As someone whose iPod (yes, a classic, with the clickwheel and everything) is filled with video game remixes, I have a special place in my heart for the memorable side of video games. Music is one of the most important factors of those memories. Maybe the PS2/XBox/Gamecube era was the last time musical themes were an important factor for developers. Halo had a great soundtrack with an iconic theme, as did The Elder Scrolls III: Morrowind (so much so that it’s carried on through the rest of the series). But these days, it’s the indie games that are carrying on the tradition of catchy, interesting video game music. It’s their secret weapon.
Imagine Dragons deliver their new album to us and I’m disappointed by the results. Titled Evolve, it feels like one step forward, two steps back for the band. While there are songs I enjoy from the album, especially the singles that were released leading up to Evolve, the general vibe is underwhelming.
I’m under no illusions that the previous Imagine Dragons albums were conceptual masterpieces. But they felt stronger as a whole, even if they could be a bit bloated. Here, there’s too few songs that stand out and not enough to hold the rest of the album up.
Maybe it’s the 80s vibe that’s throughout the album (and cover), that never seems to do much but season the songs with synth. Maybe it’s an overuse of effects, warping Dan Reynolds’ vocals for little benefits. The self-doubt of the previous albums that created “Shots” and “Polaroid” is gone, replaced with a much healthier outlook on life and self. And I always find that harder to relate to.
“I Don’t Know Why” starts off the album, without the oomph of “Radioactive” or self-destructiveness of “Shots”. It’s a fine song, one that might have been better suited as a middle track but it fails as the curtain riser. I suppose it does introduce the eighties synths we’ll be hearing throughout, but it doesn’t really have a hook of its own.
“Whatever It Takes” would have worked much better as an opener. Reynolds feels more at home and at speed with this song. Lyrics like “Whip, whip, run me like a racehorse” are catchy and the chorus is the kind you want to sing loud to inspire others around you, even if the protest. The bridge is smooth, slowing Reynolds’ rapping down to more of a conversation. It’s a strong track and a standout.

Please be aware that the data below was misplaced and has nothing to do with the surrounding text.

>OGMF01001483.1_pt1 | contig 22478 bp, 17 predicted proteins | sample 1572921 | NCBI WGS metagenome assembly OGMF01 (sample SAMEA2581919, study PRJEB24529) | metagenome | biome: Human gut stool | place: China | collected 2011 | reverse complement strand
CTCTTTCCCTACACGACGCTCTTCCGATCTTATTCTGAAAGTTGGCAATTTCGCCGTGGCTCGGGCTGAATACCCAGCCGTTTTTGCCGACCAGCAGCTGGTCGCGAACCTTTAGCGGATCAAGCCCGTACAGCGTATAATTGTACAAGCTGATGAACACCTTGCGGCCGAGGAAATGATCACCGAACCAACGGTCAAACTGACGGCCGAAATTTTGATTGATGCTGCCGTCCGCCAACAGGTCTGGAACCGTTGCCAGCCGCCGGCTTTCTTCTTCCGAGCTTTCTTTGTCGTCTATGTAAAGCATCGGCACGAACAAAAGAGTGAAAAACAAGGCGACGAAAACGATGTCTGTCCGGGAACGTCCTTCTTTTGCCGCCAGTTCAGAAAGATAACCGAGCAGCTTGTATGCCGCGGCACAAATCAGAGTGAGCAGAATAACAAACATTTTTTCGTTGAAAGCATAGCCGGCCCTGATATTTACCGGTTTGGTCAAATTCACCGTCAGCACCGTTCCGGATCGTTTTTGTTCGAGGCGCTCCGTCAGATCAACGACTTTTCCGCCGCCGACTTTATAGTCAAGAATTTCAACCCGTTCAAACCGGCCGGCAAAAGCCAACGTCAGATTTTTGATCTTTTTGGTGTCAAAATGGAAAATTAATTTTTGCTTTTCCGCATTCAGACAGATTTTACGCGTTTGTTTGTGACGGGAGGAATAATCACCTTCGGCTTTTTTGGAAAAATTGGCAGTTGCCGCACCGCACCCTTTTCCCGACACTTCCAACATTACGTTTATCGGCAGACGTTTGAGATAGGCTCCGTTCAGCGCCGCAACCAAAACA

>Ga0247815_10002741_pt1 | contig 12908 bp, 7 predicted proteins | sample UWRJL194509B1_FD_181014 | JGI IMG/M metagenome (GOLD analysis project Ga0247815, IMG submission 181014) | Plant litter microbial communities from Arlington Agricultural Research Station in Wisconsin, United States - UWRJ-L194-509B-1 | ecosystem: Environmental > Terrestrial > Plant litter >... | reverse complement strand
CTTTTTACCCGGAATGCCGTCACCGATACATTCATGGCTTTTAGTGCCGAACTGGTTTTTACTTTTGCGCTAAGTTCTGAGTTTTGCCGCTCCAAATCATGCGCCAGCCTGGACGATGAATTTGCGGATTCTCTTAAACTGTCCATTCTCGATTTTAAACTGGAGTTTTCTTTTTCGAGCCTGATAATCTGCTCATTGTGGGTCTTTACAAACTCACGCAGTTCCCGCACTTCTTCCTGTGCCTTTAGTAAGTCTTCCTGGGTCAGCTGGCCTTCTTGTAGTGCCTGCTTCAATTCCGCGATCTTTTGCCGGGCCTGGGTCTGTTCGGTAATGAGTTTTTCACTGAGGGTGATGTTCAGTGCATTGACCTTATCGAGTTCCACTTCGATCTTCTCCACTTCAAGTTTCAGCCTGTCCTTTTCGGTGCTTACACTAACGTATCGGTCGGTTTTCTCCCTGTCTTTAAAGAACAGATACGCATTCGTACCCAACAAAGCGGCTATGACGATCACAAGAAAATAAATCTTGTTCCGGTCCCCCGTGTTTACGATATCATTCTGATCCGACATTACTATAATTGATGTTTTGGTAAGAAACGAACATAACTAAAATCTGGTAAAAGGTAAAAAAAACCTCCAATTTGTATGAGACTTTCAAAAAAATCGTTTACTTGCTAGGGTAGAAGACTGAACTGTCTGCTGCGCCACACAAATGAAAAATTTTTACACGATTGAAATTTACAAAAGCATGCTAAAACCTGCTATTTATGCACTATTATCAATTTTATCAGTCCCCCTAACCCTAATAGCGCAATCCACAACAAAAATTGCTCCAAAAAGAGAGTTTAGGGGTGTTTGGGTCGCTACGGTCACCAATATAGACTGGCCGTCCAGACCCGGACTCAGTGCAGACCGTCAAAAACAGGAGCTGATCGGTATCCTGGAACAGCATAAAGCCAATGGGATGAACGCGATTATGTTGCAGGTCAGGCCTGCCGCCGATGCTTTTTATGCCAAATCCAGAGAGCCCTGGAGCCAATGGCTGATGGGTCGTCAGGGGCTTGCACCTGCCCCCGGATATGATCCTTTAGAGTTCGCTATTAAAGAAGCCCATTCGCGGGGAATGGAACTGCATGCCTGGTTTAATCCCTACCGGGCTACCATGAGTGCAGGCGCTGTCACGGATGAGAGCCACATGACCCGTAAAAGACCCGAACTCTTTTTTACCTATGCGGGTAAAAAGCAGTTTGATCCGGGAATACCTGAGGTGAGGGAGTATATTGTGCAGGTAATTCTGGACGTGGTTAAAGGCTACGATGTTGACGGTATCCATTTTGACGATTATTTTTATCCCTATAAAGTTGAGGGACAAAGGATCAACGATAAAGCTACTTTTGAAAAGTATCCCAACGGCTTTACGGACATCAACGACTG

I’m sure I don’t need to talk about “Believer” that much. The song has been playing for months, the Dolph Lundgren-starring music video racking up the views. This one feels like Imagine Dragons 101. Put this on right after “Radioactive” and they would fit perfectly. Its the most bombastic song on the album, for sure. While it’s not a new favorite for me, it feels right at home with the band.
“Walking the Wire” is a return to the 80s. The chorus is catchy and and reminds me of a song Michael Jackson never wrote. The echo and layers have come straight out of 1987. Unfortunately, the rest of the song is forgettable, leaving little impression. “Rise Up” fairs a little better, even if it feels like the non-identical twin of “Walking the Wire”.
Then there’s the Huey Lewis and the News inspired, “I’ll Make It Up To You”. From the opening notes, to the chord choices and lyrics of the chorus, this reminds me of “If This Is It”.. Reynolds even sounds like he’s doing an impression of Lewis. I’d be surprised if Imagine Dragons didn’t do this on purpose, because the imitation is spot on. Maybe that’s why I like the song, cheese and all.
And maybe that’s why I don’t love “Yesterday”. If the previous song is a spot on impression of the News, than this track is a bad take on Queen, from the layered shouts to the guitar solo, to the hopefully-not-intended Freddie Mercury inflections. And while I tend not to mind Imagine Dragons love for effects stacking on one another, there’s too much going on in this song. Others might disagree, but this is a track that’s most likely to be skipped in the future.
“Mouth OF The River” has a pretty unattractive guitar during the verses, but the chorus is fine. A bit U2, but fine. Actually, there’s U2 sprinkled all around this album, mainly in the chords progressions inside most choruses. Take from that what you will.
If I’ve seemed harsh, let me admit, “Thunder” has been playing non-stop on my work computer. There’s nothing complicated about this song, the lyrics are almost criminally simple. But the story of the song is sly and snarky and when that chorus comes in, it’s got me hooked. The drum’s “boom boom boom” thunder, the repetition of the one word finding a surprising rhythm, that high pitch voice, it all works. It’s short and it hasn’t left the loop inside my brain. And the music video is weird as heck.
“Start Over” is too much cheese, even for me. The chorus, again sounding like a reject from Genesis or Belinda Carlisle, isn’t anything special. But the rest feels like a chore. And, fair warning, “Dancing In The Dark, is not a cover of the Bruce Springsteen song. It’s also a weak ending for the album. Reynolds’ voice is auto tuned the whole track and nothing about feels inspired. It’s too much, especially over a fairly relaxed beat.